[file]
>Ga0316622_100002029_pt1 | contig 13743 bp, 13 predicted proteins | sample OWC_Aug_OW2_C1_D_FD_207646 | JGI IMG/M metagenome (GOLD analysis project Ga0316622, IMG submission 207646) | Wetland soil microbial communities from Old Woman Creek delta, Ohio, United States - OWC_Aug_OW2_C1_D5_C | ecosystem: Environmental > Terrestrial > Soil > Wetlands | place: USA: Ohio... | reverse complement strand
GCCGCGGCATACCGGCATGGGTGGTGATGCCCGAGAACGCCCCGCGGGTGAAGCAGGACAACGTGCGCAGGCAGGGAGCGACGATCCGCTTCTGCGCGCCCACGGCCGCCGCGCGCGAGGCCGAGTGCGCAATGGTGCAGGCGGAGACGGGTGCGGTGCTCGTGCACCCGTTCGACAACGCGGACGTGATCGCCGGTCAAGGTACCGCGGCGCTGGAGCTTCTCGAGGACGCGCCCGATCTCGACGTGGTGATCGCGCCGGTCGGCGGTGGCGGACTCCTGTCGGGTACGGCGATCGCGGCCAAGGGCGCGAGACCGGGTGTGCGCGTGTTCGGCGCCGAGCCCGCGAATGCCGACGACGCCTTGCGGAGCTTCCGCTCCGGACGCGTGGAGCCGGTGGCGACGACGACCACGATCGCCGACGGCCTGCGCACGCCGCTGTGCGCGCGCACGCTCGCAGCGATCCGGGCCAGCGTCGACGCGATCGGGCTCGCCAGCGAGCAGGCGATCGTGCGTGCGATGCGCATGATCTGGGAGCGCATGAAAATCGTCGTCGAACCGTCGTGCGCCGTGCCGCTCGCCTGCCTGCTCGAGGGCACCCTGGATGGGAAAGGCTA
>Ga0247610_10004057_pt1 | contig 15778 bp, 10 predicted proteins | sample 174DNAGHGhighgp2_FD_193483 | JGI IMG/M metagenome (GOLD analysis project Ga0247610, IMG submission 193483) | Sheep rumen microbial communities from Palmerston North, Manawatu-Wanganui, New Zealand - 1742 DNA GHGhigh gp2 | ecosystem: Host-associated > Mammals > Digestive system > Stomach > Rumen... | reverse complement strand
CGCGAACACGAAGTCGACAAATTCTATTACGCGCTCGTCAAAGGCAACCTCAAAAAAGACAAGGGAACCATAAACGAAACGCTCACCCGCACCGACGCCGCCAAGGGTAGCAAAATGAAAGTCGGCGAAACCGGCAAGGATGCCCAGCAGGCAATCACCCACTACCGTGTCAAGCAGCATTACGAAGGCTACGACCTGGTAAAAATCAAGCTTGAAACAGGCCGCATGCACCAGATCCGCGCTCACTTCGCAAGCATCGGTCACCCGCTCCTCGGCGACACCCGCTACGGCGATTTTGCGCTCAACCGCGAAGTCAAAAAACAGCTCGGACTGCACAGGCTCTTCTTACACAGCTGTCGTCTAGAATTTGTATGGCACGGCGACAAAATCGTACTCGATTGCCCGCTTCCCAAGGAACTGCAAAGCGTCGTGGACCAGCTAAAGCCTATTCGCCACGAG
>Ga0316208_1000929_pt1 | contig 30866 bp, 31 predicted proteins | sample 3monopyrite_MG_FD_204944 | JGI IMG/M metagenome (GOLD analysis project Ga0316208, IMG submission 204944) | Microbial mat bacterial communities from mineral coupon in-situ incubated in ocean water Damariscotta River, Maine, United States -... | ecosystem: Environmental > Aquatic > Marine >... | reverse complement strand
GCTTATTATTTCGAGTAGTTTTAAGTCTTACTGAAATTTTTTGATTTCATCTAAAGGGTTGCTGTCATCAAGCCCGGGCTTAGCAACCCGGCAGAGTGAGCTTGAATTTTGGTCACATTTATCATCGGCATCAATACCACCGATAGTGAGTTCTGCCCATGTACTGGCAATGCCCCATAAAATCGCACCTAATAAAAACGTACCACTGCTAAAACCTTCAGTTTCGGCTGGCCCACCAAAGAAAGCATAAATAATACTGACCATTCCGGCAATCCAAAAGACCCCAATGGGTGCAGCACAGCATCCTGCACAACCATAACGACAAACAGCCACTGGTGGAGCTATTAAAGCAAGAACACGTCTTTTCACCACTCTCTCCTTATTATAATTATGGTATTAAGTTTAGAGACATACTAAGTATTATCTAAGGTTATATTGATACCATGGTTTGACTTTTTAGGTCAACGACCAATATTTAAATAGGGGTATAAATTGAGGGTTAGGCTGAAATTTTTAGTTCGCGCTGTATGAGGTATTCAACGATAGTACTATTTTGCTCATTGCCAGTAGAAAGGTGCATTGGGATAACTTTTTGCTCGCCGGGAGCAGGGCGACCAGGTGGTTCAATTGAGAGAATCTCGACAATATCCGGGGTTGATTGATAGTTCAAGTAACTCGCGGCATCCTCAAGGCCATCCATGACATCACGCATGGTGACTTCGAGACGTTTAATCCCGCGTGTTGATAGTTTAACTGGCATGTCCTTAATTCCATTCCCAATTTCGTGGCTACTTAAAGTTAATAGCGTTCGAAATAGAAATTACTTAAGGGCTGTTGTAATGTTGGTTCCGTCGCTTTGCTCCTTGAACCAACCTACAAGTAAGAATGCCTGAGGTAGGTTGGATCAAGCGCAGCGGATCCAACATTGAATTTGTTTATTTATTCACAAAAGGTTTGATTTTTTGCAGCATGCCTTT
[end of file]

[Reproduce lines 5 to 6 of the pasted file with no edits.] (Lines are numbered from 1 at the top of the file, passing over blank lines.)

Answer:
>Ga0316208_1000929_pt1 | contig 30866 bp, 31 predicted proteins | sample 3monopyrite_MG_FD_204944 | JGI IMG/M metagenome (GOLD analysis project Ga0316208, IMG submission 204944) | Microbial mat bacterial communities from mineral coupon in-situ incubated in ocean water Damariscotta River, Maine, United States -... | ecosystem: Environmental > Aquatic > Marine >... | reverse complement strand
GCTTATTATTTCGAGTAGTTTTAAGTCTTACTGAAATTTTTTGATTTCATCTAAAGGGTTGCTGTCATCAAGCCCGGGCTTAGCAACCCGGCAGAGTGAGCTTGAATTTTGGTCACATTTATCATCGGCATCAATACCACCGATAGTGAGTTCTGCCCATGTACTGGCAATGCCCCATAAAATCGCACCTAATAAAAACGTACCACTGCTAAAACCTTCAGTTTCGGCTGGCCCACCAAAGAAAGCATAAATAATACTGACCATTCCGGCAATCCAAAAGACCCCAATGGGTGCAGCACAGCATCCTGCACAACCATAACGACAAACAGCCACTGGTGGAGCTATTAAAGCAAGAACACGTCTTTTCACCACTCTCTCCTTATTATAATTATGGTATTAAGTTTAGAGACATACTAAGTATTATCTAAGGTTATATTGATACCATGGTTTGACTTTTTAGGTCAACGACCAATATTTAAATAGGGGTATAAATTGAGGGTTAGGCTGAAATTTTTAGTTCGCGCTGTATGAGGTATTCAACGATAGTACTATTTTGCTCATTGCCAGTAGAAAGGTGCATTGGGATAACTTTTTGCTCGCCGGGAGCAGGGCGACCAGGTGGTTCAATTGAGAGAATCTCGACAATATCCGGGGTTGATTGATAGTTCAAGTAACTCGCGGCATCCTCAAGGCCATCCATGACATCACGCATGGTGACTTCGAGACGTTTAATCCCGCGTGTTGATAGTTTAACTGGCATGTCCTTAATTCCATTCCCAATTTCGTGGCTACTTAAAGTTAATAGCGTTCGAAATAGAAATTACTTAAGGGCTGTTGTAATGTTGGTTCCGTCGCTTTGCTCCTTGAACCAACCTACAAGTAAGAATGCCTGAGGTAGGTTGGATCAAGCGCAGCGGATCCAACATTGAATTTGTTTATTTATTCACAAAAGGTTTGATTTTTTGCAGCATGCCTTT